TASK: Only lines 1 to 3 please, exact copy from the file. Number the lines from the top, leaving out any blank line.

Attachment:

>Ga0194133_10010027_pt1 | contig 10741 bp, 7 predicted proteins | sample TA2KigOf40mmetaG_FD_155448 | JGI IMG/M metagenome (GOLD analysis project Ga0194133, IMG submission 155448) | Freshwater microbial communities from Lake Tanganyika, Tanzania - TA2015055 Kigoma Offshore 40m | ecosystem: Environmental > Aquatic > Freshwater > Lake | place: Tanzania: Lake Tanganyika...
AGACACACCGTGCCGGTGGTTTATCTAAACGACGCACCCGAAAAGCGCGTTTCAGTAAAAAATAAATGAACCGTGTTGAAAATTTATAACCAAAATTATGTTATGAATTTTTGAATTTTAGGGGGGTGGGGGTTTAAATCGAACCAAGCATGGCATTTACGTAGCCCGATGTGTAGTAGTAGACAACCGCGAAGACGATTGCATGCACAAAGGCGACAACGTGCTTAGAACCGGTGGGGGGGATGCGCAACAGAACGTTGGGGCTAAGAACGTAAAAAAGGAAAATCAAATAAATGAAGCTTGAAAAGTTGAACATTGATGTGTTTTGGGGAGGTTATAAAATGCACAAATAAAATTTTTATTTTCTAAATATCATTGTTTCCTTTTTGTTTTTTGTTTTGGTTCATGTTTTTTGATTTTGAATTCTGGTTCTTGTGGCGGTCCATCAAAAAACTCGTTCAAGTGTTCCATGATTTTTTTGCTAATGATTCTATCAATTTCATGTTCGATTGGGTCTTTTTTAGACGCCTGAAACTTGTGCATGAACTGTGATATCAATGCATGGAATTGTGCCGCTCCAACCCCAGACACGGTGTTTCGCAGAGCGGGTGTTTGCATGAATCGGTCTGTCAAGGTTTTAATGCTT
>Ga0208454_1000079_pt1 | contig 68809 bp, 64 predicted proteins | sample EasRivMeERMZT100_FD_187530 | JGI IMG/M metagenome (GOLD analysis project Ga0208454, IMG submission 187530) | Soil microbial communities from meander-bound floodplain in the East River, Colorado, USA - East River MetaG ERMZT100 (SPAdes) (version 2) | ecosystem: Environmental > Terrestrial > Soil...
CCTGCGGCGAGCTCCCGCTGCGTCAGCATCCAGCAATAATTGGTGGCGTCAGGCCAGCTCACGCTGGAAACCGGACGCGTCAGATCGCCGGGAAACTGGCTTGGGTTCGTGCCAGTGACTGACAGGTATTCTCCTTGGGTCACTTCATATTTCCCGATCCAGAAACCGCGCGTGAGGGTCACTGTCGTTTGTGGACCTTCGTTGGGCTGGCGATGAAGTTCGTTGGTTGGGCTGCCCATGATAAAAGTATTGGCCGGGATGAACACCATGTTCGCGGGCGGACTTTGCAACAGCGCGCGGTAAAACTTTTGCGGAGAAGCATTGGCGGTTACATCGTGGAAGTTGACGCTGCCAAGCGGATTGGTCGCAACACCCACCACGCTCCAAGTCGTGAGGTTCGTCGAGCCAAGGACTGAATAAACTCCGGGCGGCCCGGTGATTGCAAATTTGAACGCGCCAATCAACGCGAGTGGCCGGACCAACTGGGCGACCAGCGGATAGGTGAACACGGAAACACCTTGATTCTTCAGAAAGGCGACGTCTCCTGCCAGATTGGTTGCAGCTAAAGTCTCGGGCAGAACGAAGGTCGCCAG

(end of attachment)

>Ga0194133_10010027_pt1 | contig 10741 bp, 7 predicted proteins | sample TA2KigOf40mmetaG_FD_155448 | JGI IMG/M metagenome (GOLD analysis project Ga0194133, IMG submission 155448) | Freshwater microbial communities from Lake Tanganyika, Tanzania - TA2015055 Kigoma Offshore 40m | ecosystem: Environmental > Aquatic > Freshwater > Lake | place: Tanzania: Lake Tanganyika...
AGACACACCGTGCCGGTGGTTTATCTAAACGACGCACCCGAAAAGCGCGTTTCAGTAAAAAATAAATGAACCGTGTTGAAAATTTATAACCAAAATTATGTTATGAATTTTTGAATTTTAGGGGGGTGGGGGTTTAAATCGAACCAAGCATGGCATTTACGTAGCCCGATGTGTAGTAGTAGACAACCGCGAAGACGATTGCATGCACAAAGGCGACAACGTGCTTAGAACCGGTGGGGGGGATGCGCAACAGAACGTTGGGGCTAAGAACGTAAAAAAGGAAAATCAAATAAATGAAGCTTGAAAAGTTGAACATTGATGTGTTTTGGGGAGGTTATAAAATGCACAAATAAAATTTTTATTTTCTAAATATCATTGTTTCCTTTTTGTTTTTTGTTTTGGTTCATGTTTTTTGATTTTGAATTCTGGTTCTTGTGGCGGTCCATCAAAAAACTCGTTCAAGTGTTCCATGATTTTTTTGCTAATGATTCTATCAATTTCATGTTCGATTGGGTCTTTTTTAGACGCCTGAAACTTGTGCATGAACTGTGATATCAATGCATGGAATTGTGCCGCTCCAACCCCAGACACGGTGTTTCGCAGAGCGGGTGTTTGCATGAATCGGTCTGTCAAGGTTTTAATGCTT
>Ga0208454_1000079_pt1 | contig 68809 bp, 64 predicted proteins | sample EasRivMeERMZT100_FD_187530 | JGI IMG/M metagenome (GOLD analysis project Ga0208454, IMG submission 187530) | Soil microbial communities from meander-bound floodplain in the East River, Colorado, USA - East River MetaG ERMZT100 (SPAdes) (version 2) | ecosystem: Environmental > Terrestrial > Soil...